A lot of people have made fun of Google’s informal corporate motto — “Don’t be evil — since it was originally disclosed in 2001. And clearly it’s a motto that they’ve failed to live up to at times, but what I really like about it is that it sets the standard to which Google expects to be held.
If Google is evil, every critic can say that the company doesn’t live up to its word. That’s a powerful thing.
Indeed, it’s something that I’ve come to appreciate about the Obama transition. They’ve made a lot of promises, now it’s up to us to measure their performance against those promises, and hold them accountable when they’ve failed to live up to the standards they set.
Yesterday Dan Froomkin, the Washington Post writer who tirelessly chronicled the misdeeds and mistruths of the Bush administration, talked about how he plans to cover the Obama administration. His starting point is that he plans to hold them to the standards that they have promised.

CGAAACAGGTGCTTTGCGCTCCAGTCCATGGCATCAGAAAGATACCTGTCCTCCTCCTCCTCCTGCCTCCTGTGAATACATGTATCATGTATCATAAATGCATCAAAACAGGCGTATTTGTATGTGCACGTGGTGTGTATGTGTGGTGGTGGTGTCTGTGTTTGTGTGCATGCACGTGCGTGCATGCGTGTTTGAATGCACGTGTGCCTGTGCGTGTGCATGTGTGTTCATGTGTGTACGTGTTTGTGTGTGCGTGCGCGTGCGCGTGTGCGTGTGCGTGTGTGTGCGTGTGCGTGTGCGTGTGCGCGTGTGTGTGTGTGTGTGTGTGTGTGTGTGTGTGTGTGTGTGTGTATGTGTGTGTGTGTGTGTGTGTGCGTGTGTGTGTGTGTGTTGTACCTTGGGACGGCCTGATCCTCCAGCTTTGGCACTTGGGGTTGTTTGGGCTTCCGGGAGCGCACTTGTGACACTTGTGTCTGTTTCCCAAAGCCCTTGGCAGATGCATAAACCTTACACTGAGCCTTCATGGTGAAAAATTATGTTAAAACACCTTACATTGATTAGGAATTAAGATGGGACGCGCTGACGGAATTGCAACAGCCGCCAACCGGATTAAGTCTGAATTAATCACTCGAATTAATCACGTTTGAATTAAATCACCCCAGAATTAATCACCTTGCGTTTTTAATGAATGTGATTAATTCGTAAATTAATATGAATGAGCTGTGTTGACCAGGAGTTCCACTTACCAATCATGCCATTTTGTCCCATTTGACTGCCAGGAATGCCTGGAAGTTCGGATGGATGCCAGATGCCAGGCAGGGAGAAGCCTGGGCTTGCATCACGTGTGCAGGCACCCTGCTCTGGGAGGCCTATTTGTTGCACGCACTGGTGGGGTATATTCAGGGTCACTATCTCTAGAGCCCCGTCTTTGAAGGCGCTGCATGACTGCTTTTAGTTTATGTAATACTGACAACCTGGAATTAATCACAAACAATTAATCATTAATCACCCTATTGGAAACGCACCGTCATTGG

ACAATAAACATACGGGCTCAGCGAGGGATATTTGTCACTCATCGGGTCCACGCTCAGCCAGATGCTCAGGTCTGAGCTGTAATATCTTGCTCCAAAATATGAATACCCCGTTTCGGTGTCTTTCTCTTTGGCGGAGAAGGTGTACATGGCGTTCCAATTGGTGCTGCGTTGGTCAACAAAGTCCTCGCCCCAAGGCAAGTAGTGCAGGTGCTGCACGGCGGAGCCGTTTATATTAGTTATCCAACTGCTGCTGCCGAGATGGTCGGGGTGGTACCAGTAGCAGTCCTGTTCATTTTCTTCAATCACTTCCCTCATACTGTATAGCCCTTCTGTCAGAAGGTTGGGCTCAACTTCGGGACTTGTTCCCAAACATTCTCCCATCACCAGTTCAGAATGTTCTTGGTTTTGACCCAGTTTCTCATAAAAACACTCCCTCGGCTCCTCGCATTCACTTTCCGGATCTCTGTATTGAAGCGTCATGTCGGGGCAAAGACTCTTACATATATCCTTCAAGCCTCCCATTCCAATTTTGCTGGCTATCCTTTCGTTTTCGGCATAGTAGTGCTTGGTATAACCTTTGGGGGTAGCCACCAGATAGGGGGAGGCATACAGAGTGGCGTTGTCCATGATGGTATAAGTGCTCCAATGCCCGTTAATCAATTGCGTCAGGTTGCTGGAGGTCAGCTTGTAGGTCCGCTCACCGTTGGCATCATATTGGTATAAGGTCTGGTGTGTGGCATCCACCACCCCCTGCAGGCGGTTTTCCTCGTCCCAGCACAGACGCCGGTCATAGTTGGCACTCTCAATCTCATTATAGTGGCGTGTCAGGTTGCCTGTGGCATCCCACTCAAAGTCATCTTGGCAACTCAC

Self-imposed standards are a shortcut to establishing trust. By creating these standards and then living up to them, you demonstrate that other promises you make can be trusted as well.
On a personal level, I’d rather deal with a person or entity that sets high standards and sometimes fails to meet then than one that refuses to claim any standard at all.
Today, Obama set a high mark for himself and his administration: “Let me say it as simply as I can, transparency and the rule of law will be the touchstones of this presidency.” Let’s hope they live up to it.